non-tariff barriers have been removed.
- Fourth, becoming a member of the WTO helps to open the Vietnamese economy. The
economic structure will be forced to change focusing on industries which have high
competitive advantages, especially those in rice sector. Agricultural resources will be
used to produce high productive products which can be exported to the world market
with less trade barriers.

3.2.3 Improvements
- Vietnam‟s farmers are rice-growing experts, experienced and industrious.
- Many major rice-growing areas, with highly-evolved, heavily-invested irrigation
systems, have abundant water for irrigation. Further, these areas have convenient
roads and waterways for transporting the rice.
- Rice quality for export is improving thanks to a high rate of mechanization in
agriculture.
- The quantity of rice available for export is often sufficient; hence, rice is regularly
mass grown in a range of quality-classifications throughout the year.
- Vietnam‟s joining the World Trade Organization (WTO) helps rice export. Vietnam
will expand its market and trademarked products that will be protected and at global-
scale. Investors and companies have peace of mind in their own trademark building.
- International business respects Vietnam‟s rice and Vietnamese rice exporters.
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- Vietnam businessmen are dynamic, fair, and have flair in approaching and developing
export markets.
- Vietnamese government also conducted many positive policies to achieve efficiency
and productivity in growing rice, for example, implementing policy on Management
of agriculture land (protect land for rice cultivation), increasing investment for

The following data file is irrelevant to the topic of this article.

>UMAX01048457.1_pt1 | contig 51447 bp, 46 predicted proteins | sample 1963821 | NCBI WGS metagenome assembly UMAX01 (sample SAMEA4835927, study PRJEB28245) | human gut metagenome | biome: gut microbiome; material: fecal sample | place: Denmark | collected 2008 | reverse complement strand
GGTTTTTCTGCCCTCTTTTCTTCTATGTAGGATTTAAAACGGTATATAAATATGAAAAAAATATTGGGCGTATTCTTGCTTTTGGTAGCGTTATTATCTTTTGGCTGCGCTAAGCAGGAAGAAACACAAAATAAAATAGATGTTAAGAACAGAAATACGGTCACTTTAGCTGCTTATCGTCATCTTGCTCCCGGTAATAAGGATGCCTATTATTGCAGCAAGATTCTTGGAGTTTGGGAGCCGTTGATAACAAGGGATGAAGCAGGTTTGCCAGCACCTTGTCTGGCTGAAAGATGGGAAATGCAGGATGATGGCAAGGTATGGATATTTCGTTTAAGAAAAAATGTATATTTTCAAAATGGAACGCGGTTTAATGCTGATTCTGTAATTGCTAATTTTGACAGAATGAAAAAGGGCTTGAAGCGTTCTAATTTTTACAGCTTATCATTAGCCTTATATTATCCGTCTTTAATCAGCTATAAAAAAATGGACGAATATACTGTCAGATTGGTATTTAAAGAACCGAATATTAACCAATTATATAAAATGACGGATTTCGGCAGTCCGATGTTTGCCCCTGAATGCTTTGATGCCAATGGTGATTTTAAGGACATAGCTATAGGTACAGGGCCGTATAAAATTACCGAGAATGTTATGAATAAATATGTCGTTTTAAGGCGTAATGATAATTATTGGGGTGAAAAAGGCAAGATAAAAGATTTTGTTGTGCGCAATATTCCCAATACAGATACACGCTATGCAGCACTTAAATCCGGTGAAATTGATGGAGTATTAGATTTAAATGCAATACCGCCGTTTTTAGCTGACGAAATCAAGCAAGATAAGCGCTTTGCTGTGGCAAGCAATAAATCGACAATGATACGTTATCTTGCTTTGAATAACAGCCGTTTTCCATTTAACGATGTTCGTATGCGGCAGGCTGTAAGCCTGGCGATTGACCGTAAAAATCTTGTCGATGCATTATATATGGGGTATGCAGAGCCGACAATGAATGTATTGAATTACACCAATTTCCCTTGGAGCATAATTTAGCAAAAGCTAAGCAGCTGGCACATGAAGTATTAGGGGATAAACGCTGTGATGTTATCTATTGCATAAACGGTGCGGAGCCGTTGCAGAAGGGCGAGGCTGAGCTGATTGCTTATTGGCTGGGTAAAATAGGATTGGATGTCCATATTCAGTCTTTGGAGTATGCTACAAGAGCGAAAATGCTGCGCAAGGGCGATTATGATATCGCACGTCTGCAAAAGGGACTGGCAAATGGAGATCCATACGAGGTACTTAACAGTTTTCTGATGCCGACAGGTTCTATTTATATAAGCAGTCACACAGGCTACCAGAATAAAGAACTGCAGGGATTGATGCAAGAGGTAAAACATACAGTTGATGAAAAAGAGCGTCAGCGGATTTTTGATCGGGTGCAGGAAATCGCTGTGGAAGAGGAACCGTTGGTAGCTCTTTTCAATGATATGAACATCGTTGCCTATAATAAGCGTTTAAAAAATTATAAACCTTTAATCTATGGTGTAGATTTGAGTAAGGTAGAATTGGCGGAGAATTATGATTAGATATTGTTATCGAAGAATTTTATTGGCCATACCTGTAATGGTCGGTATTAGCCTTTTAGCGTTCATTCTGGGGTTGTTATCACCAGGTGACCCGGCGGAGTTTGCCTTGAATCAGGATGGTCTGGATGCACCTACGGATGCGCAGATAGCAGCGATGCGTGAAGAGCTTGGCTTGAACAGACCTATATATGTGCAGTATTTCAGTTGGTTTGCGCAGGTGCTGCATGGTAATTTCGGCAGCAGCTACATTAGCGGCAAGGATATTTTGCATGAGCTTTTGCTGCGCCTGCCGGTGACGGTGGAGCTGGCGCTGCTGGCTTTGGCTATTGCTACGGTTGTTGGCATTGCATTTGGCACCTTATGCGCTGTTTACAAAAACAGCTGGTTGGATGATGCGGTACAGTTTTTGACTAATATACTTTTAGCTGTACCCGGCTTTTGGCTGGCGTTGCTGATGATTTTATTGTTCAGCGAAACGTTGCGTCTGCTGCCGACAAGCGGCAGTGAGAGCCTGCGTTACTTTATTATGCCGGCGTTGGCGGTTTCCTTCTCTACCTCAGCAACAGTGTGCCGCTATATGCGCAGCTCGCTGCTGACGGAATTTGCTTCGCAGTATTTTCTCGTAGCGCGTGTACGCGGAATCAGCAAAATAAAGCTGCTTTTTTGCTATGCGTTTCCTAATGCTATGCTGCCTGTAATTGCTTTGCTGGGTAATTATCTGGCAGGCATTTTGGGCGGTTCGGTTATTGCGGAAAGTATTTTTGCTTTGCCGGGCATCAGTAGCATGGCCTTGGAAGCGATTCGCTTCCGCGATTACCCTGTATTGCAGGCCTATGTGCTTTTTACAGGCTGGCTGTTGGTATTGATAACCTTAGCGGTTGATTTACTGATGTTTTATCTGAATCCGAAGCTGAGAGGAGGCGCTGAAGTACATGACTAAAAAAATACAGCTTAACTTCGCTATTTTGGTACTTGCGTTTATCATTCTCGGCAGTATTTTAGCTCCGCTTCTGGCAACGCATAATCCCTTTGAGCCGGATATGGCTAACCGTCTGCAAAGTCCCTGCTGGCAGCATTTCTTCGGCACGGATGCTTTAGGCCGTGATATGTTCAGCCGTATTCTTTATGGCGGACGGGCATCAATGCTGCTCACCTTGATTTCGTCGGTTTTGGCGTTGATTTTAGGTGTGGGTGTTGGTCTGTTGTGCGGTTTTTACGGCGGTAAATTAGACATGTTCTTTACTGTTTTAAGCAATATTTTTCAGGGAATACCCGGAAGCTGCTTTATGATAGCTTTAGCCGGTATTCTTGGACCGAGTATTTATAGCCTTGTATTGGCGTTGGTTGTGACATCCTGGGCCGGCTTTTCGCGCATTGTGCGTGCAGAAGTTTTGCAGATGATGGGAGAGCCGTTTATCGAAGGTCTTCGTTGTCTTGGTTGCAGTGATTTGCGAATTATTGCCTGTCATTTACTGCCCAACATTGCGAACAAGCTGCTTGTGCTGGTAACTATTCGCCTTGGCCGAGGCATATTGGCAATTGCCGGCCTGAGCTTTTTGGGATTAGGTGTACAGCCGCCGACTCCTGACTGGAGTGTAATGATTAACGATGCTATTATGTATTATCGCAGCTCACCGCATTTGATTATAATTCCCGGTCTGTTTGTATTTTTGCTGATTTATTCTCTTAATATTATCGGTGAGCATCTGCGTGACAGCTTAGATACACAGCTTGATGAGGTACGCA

infrastructure development in the main rice production areas and strengthen
investment for development of infrastructure serving for socio-economics in
specialized rice producing localities.
- Open trade policy for rice export.

3.2.4 Challenges
- Export price of Vietnamese rice is quite low in comparison with others.
- The use of many high-yield rice varieties which are usually of low quality and
production dominated by small-scale farmers lead to the inconsistency in rice quality
and make it difficult to create brand name for Vietnamese rice.
- Rice production in Vietnam still has many limitations, such as high production cost,
less sustainable agricultural practices, frequently damaged by natural disaster, poor
infrastructure, especially irrigation and transport in mountainous area and storage
facility for rice in the Mekong delta.

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II. AN ANALYSIS OF VIETNAM RICE MARKET
1. Rice production and rice market
1.1 Resources for production
While rice farm size in the Mekong Delta region is generally large, the Red River Delta
region consists of most small size of rice farm. Besides these two important granaries, rice is
also sown in many other regions in Vietnam.









Figure 3: The rice farm size segmentation in Vietnam (Source: The Asian Development Bank
Institute, ADBA)
Total rice farm land area tends to decrease during the recent time due to urbanization;
however, productivity has constantly increased thanks to new varieties and improvements of